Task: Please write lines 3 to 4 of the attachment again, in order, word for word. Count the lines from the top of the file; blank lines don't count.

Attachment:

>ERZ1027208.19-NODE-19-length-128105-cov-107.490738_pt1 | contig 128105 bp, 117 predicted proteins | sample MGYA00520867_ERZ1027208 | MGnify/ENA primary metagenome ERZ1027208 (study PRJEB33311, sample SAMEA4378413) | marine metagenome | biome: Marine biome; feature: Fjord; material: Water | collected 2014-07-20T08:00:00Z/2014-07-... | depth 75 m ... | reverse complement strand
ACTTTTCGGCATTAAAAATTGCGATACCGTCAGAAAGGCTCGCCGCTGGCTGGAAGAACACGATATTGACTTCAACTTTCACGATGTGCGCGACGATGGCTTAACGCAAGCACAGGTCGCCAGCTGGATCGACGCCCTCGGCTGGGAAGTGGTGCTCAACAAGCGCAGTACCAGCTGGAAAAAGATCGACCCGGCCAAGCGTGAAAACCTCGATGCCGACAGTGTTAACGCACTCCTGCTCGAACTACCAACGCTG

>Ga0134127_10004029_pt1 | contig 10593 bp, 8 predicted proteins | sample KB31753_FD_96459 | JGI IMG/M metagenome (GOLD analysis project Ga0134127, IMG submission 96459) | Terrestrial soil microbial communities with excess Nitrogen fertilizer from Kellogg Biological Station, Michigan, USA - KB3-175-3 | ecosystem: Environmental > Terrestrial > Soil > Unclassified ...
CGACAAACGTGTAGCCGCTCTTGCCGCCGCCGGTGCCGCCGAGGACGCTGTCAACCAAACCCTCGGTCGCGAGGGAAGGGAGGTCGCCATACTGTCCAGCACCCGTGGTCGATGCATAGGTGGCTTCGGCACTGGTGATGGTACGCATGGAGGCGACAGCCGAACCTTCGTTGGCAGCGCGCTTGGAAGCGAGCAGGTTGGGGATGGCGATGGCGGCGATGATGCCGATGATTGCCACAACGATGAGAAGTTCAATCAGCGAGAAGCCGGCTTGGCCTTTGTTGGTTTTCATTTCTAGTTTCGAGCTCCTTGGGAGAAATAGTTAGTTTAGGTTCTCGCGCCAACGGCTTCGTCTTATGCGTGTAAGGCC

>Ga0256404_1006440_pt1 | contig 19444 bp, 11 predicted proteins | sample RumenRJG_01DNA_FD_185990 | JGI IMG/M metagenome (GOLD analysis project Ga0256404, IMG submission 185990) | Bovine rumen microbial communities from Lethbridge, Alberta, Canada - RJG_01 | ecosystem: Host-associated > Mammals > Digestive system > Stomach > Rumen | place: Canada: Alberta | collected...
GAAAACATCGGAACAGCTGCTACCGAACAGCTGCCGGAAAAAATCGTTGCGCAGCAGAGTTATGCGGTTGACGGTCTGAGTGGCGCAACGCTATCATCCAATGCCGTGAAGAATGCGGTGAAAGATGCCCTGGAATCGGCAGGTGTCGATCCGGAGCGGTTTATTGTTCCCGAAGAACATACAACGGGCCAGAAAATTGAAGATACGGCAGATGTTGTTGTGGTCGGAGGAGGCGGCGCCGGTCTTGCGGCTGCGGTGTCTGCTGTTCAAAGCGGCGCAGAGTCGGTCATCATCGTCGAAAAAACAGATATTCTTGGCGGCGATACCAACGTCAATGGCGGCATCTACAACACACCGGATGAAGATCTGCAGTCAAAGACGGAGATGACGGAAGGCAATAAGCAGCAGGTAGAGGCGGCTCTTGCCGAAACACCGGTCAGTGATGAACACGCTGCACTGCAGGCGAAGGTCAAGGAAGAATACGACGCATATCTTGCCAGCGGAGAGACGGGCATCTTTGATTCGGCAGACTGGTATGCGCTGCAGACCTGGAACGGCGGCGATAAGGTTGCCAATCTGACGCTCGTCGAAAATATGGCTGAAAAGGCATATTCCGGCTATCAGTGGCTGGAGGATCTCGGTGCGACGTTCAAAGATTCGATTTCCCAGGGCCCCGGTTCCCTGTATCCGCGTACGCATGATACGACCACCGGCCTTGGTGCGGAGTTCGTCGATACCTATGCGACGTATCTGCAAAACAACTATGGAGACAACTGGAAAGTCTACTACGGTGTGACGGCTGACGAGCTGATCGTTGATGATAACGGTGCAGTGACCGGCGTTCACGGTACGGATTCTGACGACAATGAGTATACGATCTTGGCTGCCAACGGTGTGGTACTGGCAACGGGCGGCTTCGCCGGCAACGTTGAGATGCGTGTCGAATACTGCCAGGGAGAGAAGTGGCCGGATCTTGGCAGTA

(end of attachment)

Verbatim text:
>Ga0134127_10004029_pt1 | contig 10593 bp, 8 predicted proteins | sample KB31753_FD_96459 | JGI IMG/M metagenome (GOLD analysis project Ga0134127, IMG submission 96459) | Terrestrial soil microbial communities with excess Nitrogen fertilizer from Kellogg Biological Station, Michigan, USA - KB3-175-3 | ecosystem: Environmental > Terrestrial > Soil > Unclassified ...
CGACAAACGTGTAGCCGCTCTTGCCGCCGCCGGTGCCGCCGAGGACGCTGTCAACCAAACCCTCGGTCGCGAGGGAAGGGAGGTCGCCATACTGTCCAGCACCCGTGGTCGATGCATAGGTGGCTTCGGCACTGGTGATGGTACGCATGGAGGCGACAGCCGAACCTTCGTTGGCAGCGCGCTTGGAAGCGAGCAGGTTGGGGATGGCGATGGCGGCGATGATGCCGATGATTGCCACAACGATGAGAAGTTCAATCAGCGAGAAGCCGGCTTGGCCTTTGTTGGTTTTCATTTCTAGTTTCGAGCTCCTTGGGAGAAATAGTTAGTTTAGGTTCTCGCGCCAACGGCTTCGTCTTATGCGTGTAAGGCC